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Kitchen remodeling for wheelchair independence and convenience.

Kitchen remodeling for wheelchair independence and convenience The absence of steps indoors and few elevation changes outdoors was what attracted Barbara Allan to this 1950s ranch-style house in North Seattle. But its succession of small rooms with narrow doors made wheelchair maneuvering tricky. Remodeling the kitchen was the most pressing need. "I want something esthetically pleasing and not too different-looking, but convenient for me," Ms. Allan told architect Carolyn Geise. By enlarging doorways and windows and adding a new sunroom as transition space between house and garden, Geise's remodel made the entire house seem lighter and larger, as well as less inhibiting for its owner. But the most impressive changes were in the kitchen.

Lower-than-average counters, toe spaces that are high and deep For anyone using a wheelchair, it's essential that rooms have at least a 5- by 5-foot open space so the chair can be turned. To accomplish this, the remodel incorporated space from what had been a separate dining area. Now the kitchen is arranged along three walls; the stove lines up with a kneehole sink. At 33 inches high, most counters in this kitchen are a few inches lower than standard height (the dishwasher is under a regular 36-inch counter). Toe space under all cabinets is an extra-generous 7 1/2 inches high and 8 1/2 inches deep. Next to the ovens, a baking center-pantry can be closed off by doors that slide back into the walls. Open, it has a sturdy pullout maple board at the right height for mixing up a cake or rolling out biscuits. Pots, pans, and some dishes are stored in drawers below the counter. Adjoining the pantry is a built-in wall oven with a microwave underneath. The built-in 47-inch-diameter dining table is 27 inches high. With only a center pedestal, it's easy to roll up to. The only space added during the remodel is a 6 1/2- by 12-foot sunroom with double glass doors that slide open to the garden. A long 19-inch-high built-in bench on one wall of the sunroom has a 4-inch foam pad that makes it a great spot for sunny catnaps.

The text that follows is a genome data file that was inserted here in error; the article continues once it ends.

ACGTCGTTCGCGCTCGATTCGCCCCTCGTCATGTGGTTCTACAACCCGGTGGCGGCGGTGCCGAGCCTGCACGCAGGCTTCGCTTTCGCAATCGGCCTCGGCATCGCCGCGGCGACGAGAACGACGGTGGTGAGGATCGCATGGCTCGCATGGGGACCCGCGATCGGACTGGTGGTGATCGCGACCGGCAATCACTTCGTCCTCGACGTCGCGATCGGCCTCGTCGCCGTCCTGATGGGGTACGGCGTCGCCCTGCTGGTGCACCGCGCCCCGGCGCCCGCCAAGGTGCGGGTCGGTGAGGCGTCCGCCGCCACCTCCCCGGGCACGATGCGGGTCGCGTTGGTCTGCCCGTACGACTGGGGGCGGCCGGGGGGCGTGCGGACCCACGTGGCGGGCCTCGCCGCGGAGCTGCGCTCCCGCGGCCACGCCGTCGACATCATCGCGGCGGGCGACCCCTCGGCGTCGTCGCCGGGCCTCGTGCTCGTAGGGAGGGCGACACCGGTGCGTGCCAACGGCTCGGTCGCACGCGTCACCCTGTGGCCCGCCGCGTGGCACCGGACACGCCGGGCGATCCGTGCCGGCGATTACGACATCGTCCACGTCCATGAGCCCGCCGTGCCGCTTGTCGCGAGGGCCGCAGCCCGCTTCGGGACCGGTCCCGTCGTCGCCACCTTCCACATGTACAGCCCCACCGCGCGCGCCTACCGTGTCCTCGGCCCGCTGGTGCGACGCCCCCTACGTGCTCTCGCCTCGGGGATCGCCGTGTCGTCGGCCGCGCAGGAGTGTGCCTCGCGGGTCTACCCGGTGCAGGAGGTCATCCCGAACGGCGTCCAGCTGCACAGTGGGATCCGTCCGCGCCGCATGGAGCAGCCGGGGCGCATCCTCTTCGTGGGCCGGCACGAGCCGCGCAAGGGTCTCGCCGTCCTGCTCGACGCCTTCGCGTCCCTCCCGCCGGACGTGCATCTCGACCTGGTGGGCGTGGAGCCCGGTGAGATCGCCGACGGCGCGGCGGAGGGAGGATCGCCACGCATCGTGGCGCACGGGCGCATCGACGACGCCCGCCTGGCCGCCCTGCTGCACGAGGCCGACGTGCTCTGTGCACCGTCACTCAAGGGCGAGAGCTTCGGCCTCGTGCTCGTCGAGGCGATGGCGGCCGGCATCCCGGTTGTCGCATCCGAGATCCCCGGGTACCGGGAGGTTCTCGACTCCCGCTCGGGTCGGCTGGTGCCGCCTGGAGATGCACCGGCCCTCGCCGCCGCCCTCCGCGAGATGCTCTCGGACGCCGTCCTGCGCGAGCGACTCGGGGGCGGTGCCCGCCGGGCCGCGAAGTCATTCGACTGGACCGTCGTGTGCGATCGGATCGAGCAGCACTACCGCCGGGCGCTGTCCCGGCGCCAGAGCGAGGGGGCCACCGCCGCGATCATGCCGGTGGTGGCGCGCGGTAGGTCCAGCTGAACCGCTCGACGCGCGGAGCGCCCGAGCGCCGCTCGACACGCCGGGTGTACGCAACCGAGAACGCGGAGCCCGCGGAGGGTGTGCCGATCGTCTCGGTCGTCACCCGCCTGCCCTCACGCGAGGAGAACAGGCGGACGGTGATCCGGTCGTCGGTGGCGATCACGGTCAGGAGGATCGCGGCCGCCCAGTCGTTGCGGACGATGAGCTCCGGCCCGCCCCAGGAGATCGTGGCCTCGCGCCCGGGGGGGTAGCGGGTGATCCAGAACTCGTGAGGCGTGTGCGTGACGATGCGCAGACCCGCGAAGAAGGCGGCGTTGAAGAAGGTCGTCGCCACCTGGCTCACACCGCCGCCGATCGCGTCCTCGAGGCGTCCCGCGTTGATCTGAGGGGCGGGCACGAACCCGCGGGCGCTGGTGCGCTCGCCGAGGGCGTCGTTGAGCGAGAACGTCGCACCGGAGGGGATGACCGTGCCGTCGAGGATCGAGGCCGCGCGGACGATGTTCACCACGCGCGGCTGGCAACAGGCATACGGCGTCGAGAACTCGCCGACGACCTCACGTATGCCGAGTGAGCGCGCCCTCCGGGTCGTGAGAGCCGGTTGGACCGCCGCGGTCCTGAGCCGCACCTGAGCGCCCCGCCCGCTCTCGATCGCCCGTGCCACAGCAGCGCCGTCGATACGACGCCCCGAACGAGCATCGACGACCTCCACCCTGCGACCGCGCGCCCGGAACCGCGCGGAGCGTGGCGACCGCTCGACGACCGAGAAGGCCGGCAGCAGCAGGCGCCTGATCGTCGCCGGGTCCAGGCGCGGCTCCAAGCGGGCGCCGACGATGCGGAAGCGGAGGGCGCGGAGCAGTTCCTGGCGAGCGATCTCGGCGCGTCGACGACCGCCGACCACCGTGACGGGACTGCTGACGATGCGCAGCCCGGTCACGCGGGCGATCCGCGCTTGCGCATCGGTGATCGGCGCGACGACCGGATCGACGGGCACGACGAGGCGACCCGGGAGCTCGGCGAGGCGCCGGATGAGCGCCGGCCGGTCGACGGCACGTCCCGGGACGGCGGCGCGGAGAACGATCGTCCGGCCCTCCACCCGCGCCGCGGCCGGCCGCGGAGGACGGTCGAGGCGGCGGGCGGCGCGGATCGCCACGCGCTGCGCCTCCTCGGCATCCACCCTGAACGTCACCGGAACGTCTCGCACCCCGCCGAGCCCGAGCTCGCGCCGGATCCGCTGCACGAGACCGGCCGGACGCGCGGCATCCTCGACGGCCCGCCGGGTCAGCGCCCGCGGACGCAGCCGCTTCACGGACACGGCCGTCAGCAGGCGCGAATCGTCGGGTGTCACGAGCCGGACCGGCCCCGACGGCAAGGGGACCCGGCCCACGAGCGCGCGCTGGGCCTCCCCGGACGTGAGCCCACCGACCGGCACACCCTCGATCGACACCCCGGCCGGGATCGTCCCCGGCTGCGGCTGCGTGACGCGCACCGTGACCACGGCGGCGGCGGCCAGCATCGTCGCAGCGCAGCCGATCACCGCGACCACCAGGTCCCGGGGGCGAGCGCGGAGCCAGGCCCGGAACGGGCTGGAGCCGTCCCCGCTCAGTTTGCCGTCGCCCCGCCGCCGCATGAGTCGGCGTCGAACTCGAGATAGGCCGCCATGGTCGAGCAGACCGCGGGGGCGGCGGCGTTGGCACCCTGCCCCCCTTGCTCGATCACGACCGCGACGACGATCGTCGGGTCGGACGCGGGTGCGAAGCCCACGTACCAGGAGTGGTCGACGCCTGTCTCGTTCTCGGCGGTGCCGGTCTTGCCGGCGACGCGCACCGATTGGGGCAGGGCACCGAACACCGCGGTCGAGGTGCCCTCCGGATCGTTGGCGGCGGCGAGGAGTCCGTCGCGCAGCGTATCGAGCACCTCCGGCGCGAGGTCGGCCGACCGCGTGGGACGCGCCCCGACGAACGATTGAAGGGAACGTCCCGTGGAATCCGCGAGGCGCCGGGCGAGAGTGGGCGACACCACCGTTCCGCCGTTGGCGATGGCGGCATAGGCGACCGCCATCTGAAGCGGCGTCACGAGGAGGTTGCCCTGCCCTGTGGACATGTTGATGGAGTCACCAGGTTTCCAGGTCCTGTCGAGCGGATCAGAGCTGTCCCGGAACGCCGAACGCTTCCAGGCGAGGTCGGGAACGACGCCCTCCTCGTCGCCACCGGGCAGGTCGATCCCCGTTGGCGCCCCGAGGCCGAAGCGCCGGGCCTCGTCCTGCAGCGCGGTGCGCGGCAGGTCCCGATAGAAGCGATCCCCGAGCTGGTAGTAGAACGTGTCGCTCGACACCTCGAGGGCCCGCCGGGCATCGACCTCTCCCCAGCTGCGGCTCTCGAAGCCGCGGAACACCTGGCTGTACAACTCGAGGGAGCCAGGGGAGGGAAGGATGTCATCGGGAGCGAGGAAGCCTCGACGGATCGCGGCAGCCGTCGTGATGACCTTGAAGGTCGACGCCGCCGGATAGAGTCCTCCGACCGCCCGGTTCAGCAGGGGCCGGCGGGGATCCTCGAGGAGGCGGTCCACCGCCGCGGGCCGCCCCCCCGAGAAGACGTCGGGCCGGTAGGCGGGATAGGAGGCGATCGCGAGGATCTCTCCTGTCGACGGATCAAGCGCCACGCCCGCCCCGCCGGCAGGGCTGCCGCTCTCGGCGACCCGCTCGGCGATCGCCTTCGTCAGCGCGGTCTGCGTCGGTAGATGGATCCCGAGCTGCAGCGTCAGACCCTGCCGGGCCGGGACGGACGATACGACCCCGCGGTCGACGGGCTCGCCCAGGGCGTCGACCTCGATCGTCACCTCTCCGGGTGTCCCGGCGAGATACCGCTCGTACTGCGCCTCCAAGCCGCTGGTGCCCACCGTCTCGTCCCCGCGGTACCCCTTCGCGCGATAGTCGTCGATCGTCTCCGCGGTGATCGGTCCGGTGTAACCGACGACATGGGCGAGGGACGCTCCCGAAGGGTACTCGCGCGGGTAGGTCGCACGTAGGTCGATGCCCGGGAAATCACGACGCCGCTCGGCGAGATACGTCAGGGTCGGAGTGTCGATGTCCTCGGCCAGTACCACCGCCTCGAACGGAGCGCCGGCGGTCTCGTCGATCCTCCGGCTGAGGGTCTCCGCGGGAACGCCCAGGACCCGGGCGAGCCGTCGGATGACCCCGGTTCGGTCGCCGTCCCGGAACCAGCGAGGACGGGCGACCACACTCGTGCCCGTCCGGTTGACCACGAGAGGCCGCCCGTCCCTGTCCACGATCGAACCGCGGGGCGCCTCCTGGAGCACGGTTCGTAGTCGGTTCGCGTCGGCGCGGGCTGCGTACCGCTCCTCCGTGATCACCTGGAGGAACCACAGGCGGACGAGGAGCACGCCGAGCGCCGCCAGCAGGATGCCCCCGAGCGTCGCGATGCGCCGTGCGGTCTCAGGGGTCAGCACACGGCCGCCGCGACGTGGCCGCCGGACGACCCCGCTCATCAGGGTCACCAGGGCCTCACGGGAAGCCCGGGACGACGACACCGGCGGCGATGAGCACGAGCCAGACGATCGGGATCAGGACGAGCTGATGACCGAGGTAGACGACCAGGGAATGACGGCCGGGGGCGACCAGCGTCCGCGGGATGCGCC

PHOTO : Remodeled kitchen works hard for wheelchair independence. It has space for chair to turn,

PHOTO : lower-than-standard countertops, kneehole sink, and many small adjustments for the cook

PHOTO : on wheels. And it's a kitchen any cook would be proud of

PHOTO : Before, narrow door provided the only access from house to back garden

PHOTO : Now, 3-foot-wide paved path curves from extended patio to planting beds, where some

PHOTO : wheelchair gardening is possible

PHOTO : Built-in table is the right height for chair, and pedestal base leaves lots of room

PHOTO : underneath. Dishes can go quickly from oven or microwave (under oven) to table

PHOTO : Waste can pivots from kneehole under sink
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Date:Jun 1, 1988
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